Sharp Rise in Americans Treated for Meth Abuse
More People Now Seek Treatment for Abuse of Methamphetamines and Prescription Painkillers
WebMD News Archive
July 18, 2005 -- The number of Americans admitted to hospitals and clinics for treatment of methamphetamine and prescription painkiller addictions rose sharply in 2003, federal health officials said Monday.
Nearly 117,000 Americans entered hospitals and clinics for treatment of methamphetamine addiction in 2003, a 10% rise from the year before. Treatments for abuse of prescription narcotics like OxyContin rose 12% to more than 48,000 in 2003, the latest year with available data, according to U.S. Department of Health and Human Services (HHS).
Several states, including Arkansas, California, and Utah, saw their rates for admission for abuse of methamphetamine jump more than 20%, according to the HHS.
The data come from the department's Treatment Episode Data Set, which culls state reports of drug treatments and aggregates them for national figures.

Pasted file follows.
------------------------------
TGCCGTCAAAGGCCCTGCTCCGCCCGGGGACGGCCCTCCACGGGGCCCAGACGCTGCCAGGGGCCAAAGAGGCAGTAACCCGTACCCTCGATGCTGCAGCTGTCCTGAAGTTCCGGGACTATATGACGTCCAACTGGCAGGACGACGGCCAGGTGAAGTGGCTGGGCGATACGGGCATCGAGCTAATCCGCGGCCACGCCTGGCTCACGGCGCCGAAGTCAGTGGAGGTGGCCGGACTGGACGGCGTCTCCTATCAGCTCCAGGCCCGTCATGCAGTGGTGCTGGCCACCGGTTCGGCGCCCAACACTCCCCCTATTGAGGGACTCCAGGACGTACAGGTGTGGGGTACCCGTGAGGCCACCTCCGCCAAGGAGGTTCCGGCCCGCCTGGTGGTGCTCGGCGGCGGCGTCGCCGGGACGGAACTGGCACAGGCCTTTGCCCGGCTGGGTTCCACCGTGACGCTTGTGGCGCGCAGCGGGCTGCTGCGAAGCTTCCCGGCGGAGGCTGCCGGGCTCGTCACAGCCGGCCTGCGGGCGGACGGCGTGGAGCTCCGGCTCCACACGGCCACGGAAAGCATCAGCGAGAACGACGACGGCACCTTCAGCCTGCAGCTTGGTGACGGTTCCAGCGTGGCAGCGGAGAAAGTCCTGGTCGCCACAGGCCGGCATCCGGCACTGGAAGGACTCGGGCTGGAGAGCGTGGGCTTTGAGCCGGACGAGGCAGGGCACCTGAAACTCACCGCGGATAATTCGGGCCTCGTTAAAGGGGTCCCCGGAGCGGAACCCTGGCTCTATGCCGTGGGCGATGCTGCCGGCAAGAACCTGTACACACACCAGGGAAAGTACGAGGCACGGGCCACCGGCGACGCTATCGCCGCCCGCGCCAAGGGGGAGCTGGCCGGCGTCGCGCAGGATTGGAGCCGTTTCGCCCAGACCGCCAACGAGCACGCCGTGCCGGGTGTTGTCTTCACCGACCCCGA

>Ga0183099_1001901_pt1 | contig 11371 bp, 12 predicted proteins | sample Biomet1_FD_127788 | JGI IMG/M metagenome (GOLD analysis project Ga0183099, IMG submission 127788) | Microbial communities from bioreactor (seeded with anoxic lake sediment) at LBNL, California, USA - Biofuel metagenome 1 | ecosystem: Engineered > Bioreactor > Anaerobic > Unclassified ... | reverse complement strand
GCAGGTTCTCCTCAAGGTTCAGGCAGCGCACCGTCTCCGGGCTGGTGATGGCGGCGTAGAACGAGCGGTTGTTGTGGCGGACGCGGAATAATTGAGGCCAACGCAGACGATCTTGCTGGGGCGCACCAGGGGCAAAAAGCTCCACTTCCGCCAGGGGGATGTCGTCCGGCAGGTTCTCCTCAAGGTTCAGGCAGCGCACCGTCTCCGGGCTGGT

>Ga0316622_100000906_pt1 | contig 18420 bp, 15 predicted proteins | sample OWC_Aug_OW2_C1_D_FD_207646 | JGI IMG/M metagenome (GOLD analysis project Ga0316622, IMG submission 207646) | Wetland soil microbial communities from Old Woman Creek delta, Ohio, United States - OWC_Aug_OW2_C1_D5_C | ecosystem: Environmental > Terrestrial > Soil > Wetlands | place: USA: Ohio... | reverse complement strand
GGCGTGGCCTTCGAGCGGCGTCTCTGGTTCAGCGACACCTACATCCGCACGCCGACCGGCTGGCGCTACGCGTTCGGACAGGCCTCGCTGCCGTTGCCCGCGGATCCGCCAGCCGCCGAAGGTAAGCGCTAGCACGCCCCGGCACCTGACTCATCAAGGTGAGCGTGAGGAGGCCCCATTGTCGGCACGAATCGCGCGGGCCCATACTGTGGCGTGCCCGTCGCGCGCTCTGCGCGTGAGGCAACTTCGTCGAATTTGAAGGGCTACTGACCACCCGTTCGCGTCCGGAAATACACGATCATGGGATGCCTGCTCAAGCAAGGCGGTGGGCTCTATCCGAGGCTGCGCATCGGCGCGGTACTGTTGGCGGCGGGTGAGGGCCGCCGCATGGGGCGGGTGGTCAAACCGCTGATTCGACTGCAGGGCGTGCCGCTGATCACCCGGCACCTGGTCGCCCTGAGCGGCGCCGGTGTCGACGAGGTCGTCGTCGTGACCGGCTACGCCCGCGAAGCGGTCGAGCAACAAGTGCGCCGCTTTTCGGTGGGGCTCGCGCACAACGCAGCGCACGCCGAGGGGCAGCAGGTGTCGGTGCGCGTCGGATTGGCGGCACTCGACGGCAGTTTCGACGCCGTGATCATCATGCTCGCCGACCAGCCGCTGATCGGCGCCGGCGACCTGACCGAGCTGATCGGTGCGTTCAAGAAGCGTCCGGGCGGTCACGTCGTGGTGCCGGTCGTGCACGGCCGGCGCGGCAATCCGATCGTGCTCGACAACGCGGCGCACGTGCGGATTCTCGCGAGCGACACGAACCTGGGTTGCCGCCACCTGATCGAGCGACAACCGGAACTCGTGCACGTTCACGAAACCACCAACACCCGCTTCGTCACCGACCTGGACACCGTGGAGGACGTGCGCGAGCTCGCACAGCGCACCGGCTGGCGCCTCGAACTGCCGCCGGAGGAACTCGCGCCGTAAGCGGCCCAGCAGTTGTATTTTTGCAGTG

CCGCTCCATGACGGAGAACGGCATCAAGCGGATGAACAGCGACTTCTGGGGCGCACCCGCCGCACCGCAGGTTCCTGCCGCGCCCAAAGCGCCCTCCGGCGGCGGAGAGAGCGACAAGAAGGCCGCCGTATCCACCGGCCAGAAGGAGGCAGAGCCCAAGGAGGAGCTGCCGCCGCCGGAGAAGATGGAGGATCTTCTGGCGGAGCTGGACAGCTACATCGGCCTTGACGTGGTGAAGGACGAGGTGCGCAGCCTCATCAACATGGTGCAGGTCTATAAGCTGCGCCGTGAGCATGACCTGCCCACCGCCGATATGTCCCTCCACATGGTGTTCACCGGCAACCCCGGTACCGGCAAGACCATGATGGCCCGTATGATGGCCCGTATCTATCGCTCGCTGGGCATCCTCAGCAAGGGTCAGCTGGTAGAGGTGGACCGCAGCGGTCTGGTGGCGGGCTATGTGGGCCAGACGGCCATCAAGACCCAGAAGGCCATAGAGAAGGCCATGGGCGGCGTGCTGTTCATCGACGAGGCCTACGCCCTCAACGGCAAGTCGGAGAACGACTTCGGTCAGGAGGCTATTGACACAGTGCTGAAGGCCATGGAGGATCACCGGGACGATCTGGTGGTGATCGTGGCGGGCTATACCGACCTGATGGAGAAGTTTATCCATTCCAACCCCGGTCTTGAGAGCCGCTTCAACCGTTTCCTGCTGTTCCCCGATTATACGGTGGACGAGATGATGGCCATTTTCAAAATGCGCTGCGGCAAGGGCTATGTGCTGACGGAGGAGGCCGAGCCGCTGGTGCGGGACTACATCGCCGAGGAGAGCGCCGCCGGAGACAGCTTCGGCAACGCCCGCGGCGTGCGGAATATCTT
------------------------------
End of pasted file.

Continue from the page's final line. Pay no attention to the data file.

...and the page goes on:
"The alarming growth of methamphetamine use and, in part, its popularity, can be explained by the drug's wide availability, ease of production, low cost, and its highly addictive nature," says Charles Curie, director of the Substance Abuse and Mental Health Services Administration, an agency within HHS. Curie made the comments in a news release from the agency.
More than 5% of the U.S. population over 12 years of age has tried methamphetamine, according to 2003 federal drug surveys. Nearly 607,000 claim to have used the drug in the last month.
Officials have also seen a steep rise in prescription narcotics abuse. Nearly 3 million people over 12, including 4.5% of high school seniors, claimed to have used OxyContin without a doctor's order in 2003.
Methamphetamine Growth in Rural Areas
Methamphetamine has had the most impact in rural areas, where illegal manufacturers can easily procure the fertilizer and other chemicals needed to make it in illicit labs. Farming areas also afford manufacturers the chance to concoct methamphetamine with little fear of detection because of chemical odors or lab waste.
A recent survey of counties pegged methamphetamine as the most serious drug problem faced by local officials. Fifty-eight percent of local law enforcement agencies in a National Association of Counties (NACo) survey released in early July called methamphetamine their most serious drug problem. The organization complained at the time that Bush administration drug officials were not doing enough to help address methamphetamine in local jurisdictions.